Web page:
Divorce in Washington can be very nerve-racking, especially when you consider your financial future. One of the biggest questions you might have is: “Who will get the house when we get divorced?” Your home is likely you and your spouse’s biggest asset, and you likely share the most emotional attachment to it, especially if you were planning on raising your children in it.
There are many ways that you can mutually benefit from splitting up the home. Many people during a divorce will feel more entitled to the property than their partner, especially if they were the one who put the most money and energy into it. Many times, the court will grant the home to the partner who obtains custody of their children. The displacement of the children is a big deal and can be emotionally damaging for them. It can also be very difficult for one of the partners to pay for the house alone after their ex moves out.
One of the simplest ways that the home can get split up is putting it up for sale. This way you can have liquid cash to walk away with and you might experience less burden this way, assuming, that is, you have equity in your home. Many people will not want to sell the home and will want an uneven split because they feel more entitled.
Also, many times one of the partners will have to buy out the other in the deal if they hold onto the home. Before you are able to split the proceeds of the sale then keep in mind that you both will have to pay off any mortgages, equity lines, sale fees, and capital gains tax, if applicable. One disadvantage you might experience is if there is a bad sellers’ market during the time that you are required to sell.
Despite this, there are many advantages to selling your home during the divorce especially being able to walk away from the deal with cash. You must be aware of the process to get your house sold.
First, you must pick the real estate agent that you want to work with. You will likely not want to sell the house without an agent during your divorce because it can add a lot of extra stress to the ordeal. You might want to hire the same agent that helped you buy the house if you were happy with them. You will want to make sure you pick an agent that is experienced and will work hard to get the best price possible for you.
Next, you will have to determine the asking price of your home; your agent will likely be knowledgeable of current market conditions in your area. If you think that their proposed asking price is not correct, then you might want to get a second opinion. You will then have to get the home ready for a showing. This might include having to do any necessary repairs, clearing out any clutter, and making sure the home will be desirable to a potential buyer.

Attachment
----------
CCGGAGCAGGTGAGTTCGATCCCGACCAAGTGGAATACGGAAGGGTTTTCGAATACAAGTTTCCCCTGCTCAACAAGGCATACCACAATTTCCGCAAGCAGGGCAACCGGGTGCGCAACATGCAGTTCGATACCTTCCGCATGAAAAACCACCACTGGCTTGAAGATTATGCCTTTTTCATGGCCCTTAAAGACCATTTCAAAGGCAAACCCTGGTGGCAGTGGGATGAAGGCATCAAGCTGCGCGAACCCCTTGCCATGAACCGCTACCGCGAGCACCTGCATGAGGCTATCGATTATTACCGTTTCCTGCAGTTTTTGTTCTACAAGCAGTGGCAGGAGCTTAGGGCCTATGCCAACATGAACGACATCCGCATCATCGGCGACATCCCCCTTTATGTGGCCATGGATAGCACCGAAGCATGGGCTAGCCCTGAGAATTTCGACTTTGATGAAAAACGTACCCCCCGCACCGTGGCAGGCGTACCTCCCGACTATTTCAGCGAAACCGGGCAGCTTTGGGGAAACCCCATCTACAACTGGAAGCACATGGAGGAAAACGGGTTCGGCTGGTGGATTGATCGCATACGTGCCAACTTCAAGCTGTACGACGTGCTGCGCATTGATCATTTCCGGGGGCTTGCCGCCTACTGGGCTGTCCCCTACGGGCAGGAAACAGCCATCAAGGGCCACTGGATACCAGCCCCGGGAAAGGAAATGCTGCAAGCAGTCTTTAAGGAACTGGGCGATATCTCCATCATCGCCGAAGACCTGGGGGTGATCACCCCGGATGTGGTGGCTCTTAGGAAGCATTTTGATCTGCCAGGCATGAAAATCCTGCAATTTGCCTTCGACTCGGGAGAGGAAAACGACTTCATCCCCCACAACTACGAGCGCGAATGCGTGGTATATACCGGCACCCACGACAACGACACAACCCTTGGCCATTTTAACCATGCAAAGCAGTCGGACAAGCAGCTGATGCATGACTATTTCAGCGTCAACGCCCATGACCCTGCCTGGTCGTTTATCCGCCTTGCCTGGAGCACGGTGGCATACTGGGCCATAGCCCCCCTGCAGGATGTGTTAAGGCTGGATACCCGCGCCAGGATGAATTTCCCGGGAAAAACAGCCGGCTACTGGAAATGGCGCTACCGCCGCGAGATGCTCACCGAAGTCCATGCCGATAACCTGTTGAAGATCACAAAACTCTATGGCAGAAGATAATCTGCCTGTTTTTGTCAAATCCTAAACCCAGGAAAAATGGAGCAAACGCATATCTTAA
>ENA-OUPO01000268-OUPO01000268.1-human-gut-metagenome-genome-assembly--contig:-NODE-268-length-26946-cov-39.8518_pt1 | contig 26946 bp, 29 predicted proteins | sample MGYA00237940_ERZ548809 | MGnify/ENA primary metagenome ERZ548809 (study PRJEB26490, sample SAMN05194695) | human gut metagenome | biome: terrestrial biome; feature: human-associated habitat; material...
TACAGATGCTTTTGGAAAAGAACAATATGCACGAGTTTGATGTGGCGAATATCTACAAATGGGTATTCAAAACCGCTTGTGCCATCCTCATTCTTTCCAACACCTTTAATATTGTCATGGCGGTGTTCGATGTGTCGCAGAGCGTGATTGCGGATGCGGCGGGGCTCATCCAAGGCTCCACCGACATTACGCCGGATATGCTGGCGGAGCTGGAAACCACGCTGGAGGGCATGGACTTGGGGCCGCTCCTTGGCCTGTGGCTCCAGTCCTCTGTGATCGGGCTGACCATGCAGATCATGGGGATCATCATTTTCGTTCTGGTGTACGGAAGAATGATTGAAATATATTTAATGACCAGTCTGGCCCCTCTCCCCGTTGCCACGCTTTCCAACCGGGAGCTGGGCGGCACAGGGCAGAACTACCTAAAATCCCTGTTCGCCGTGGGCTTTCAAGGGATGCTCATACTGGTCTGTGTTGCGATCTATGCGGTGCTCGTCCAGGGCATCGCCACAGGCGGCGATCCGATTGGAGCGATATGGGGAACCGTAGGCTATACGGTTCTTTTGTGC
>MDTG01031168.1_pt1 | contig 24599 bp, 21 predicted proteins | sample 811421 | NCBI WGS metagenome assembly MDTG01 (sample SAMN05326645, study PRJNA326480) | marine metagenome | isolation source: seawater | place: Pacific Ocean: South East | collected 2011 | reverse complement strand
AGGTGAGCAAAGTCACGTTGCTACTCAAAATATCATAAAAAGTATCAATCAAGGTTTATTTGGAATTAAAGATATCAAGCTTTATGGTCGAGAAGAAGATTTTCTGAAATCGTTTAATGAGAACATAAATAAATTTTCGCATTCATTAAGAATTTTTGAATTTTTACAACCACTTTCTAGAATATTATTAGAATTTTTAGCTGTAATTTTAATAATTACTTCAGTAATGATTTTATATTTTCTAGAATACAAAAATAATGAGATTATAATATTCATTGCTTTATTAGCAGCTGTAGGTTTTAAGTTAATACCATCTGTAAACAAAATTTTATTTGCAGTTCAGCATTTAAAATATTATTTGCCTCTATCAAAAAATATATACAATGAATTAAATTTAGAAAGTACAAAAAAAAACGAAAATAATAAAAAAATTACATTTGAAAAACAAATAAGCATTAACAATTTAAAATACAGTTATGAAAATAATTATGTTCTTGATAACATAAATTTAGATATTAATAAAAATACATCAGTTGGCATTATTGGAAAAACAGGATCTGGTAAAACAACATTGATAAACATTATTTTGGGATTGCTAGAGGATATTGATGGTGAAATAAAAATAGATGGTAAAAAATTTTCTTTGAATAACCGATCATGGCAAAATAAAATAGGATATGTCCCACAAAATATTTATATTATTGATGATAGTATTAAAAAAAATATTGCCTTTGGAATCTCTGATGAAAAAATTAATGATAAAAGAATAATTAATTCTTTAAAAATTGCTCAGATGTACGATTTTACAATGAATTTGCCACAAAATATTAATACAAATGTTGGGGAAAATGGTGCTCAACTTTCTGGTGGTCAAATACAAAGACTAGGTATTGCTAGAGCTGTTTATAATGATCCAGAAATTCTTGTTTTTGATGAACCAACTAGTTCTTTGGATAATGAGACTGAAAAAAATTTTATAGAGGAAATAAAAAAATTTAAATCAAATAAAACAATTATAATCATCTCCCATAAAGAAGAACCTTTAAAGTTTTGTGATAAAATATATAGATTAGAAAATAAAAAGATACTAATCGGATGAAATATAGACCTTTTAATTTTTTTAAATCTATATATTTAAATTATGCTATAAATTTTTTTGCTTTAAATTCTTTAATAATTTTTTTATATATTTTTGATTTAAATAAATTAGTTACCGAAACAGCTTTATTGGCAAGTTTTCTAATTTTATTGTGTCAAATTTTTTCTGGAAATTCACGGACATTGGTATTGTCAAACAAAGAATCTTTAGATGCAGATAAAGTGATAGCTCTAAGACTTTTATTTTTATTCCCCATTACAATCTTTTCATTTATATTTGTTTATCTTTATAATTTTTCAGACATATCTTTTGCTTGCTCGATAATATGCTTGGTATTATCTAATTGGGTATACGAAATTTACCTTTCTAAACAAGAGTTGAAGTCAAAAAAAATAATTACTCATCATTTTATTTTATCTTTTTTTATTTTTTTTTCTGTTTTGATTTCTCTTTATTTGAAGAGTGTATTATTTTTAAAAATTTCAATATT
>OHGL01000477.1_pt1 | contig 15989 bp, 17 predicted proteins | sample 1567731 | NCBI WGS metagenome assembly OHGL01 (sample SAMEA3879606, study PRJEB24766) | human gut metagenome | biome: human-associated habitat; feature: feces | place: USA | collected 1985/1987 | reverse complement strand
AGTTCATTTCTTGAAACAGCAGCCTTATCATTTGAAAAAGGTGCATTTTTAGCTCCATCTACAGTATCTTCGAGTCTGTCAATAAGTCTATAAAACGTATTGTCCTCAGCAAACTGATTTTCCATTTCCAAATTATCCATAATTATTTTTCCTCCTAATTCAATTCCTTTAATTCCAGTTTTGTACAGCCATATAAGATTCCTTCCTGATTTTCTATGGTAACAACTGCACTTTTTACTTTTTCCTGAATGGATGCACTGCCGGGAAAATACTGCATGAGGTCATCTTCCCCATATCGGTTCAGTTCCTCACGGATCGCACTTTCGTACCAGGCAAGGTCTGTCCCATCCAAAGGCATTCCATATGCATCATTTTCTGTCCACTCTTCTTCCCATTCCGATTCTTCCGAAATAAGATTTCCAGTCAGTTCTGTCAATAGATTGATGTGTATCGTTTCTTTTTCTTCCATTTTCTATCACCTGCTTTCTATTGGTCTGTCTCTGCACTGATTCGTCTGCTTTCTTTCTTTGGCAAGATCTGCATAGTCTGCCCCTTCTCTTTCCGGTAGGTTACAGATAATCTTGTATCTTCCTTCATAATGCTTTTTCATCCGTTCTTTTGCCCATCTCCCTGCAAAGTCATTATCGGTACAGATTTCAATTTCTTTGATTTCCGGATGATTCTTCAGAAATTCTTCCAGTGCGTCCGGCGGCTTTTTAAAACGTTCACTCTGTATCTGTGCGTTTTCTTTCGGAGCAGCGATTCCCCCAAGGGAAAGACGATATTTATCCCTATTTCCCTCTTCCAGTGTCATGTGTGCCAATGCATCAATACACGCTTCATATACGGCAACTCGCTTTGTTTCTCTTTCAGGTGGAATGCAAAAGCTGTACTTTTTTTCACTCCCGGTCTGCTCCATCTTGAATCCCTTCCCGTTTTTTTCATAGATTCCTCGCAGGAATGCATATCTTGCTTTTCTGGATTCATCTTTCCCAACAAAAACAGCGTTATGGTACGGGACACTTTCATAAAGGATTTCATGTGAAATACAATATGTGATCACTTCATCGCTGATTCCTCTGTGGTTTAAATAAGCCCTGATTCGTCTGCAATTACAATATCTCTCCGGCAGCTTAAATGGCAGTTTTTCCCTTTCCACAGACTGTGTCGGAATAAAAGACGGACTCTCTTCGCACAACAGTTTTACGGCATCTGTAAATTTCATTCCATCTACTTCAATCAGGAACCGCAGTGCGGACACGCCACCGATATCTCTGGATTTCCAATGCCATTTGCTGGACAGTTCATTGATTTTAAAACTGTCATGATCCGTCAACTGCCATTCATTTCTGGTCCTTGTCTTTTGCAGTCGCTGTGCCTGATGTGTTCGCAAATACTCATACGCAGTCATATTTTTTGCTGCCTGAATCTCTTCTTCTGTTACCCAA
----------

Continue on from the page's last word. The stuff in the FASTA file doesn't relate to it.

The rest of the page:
When the offers start coming in then you will have to work together with your spouse to review the offers and come to an agreement of which one is the best. Finally, after the sale is complete you will be able to divide the proceeds. The escrow company can be the one to distribute the money between you and your spouse. If you have been paying off your mortgage during the sale process, then this will increase the amount of money that you will receive after you pay any commissions or closing costs. Sometimes, if the couple cannot agree upon the amount of money split, then this will have to be determined in court.
One of the more complicated ways that the home will be split between the partners is to do a buyout of the others’ interest in the property. Often, the custodial parent who cares for the children will be the one to stay in the home and do a buyout for the non-custodial parent, so the children will be able to stay in the home.
There are some advantages to this including being able to provide stability for the kids as well as not being forced to sell if the market conditions are bad. A buyout can occur over a period of time, because most people do not have the funds to completely pay off their spouse in the deal. Your buyout costs can be determined in your settlement agreement, but often it will be determined as part of your divorce settlement. The one who does the buyout will oftentimes obtain a new mortgage loan or by refinancing.